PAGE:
Melanie Tangaere Baldwin
Ngāti Porou, Ngāti Rongomaiwahine
Mel is an accomplished and award-winning, multi-disciplinary artist, based right here in Tūranganui-a-Kiwa.
Her mahi toi is largely focused on Mana Wahine and Te Ao Māori, with themes that challenge the stereotyping of indigenous people and bring to light the effects of settler colonialism for greater discussion and conversation.
Mel says, “I try to make my art accessible and relevant but always educational in some way. I want people to be able to learn more about what it means to be us.”
The paintings of artist and scholar John Hovell had a huge influence on her art practice. Mel grew up between Te Aute, Murupura, and also Botswana, amongst her close-knit whānau. She spent time in Auckland and Melbourne before relocating to Gisborne – establishing herself as an educator, lecturing in Te Toi o Ngā Rangi – Bachelor of Māori Visual Art programme at Toihoukura, and working alongside Dr. Brett Graham and Steve Gibbs while completing her Te Hono ki Toi – Master of Creative Practice.
A mother of two, Mel has a passion for contemporary Māori art, for understanding Māori art in context and for encouraging young Māori artists to look and feel safe beyond outside perceptions of what and who they are and what they make.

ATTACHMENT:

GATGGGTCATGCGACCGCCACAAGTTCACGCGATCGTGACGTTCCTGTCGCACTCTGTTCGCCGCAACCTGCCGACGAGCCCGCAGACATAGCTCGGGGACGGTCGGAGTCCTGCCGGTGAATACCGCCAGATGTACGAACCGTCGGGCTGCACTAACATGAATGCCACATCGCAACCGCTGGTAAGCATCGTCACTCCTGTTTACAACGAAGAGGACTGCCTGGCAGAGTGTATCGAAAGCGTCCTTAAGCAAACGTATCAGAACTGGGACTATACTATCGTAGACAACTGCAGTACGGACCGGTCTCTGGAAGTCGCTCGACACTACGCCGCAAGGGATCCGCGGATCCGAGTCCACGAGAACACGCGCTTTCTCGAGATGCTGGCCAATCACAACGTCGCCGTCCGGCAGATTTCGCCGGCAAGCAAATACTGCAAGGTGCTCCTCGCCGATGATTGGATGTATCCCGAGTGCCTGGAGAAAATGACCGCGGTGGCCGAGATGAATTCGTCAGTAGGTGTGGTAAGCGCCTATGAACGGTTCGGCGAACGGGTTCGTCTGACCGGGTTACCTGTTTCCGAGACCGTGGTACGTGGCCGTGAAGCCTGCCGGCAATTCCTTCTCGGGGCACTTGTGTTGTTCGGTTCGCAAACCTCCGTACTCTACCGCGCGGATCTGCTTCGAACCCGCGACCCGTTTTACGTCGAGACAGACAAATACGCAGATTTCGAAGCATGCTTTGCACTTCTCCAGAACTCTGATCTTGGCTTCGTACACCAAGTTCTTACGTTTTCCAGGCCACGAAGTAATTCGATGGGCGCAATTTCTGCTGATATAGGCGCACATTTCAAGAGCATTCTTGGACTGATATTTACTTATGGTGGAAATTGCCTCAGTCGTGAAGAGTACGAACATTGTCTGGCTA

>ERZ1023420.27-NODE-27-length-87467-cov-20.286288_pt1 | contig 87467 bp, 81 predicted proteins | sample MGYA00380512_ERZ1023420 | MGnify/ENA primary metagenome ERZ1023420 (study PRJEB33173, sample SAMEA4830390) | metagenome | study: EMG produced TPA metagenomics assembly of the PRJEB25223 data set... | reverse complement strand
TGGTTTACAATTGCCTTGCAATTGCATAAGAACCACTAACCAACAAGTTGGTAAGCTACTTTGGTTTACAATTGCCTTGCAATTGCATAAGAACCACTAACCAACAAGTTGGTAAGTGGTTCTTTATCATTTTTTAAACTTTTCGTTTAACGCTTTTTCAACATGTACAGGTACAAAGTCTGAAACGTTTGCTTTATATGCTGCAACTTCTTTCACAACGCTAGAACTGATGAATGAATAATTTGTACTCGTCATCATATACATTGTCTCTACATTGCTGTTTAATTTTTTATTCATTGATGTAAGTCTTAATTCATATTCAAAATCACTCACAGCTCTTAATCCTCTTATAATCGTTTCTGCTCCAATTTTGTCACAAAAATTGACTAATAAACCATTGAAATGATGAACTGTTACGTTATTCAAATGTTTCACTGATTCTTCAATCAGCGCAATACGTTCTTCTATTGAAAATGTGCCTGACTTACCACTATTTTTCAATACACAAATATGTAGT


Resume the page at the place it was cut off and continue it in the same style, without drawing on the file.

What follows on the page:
Alongside fellow practitioner Nikora Te Kahu, Mel currently operates ‘HOEA! Gallery and Project Space’, the only artist-run initiative in Aotearoa created and operated exclusively by wahine Māori. Championing indigenous mahi, she has also established a mentor program for Māori creatives, encouraging them to experiment and move their own waka forward, and experience contemporary Toi Māori in all its different forms.
Mel is the curator for Te Ara I Whiti 2021, bringing together and guiding 12 artists to create a spectacular experience of light installation and sculpture that will illuminate the amazing talent and taonga connected to our region. She presents sculptures Nightclubbing and Bloodlight and Poutama.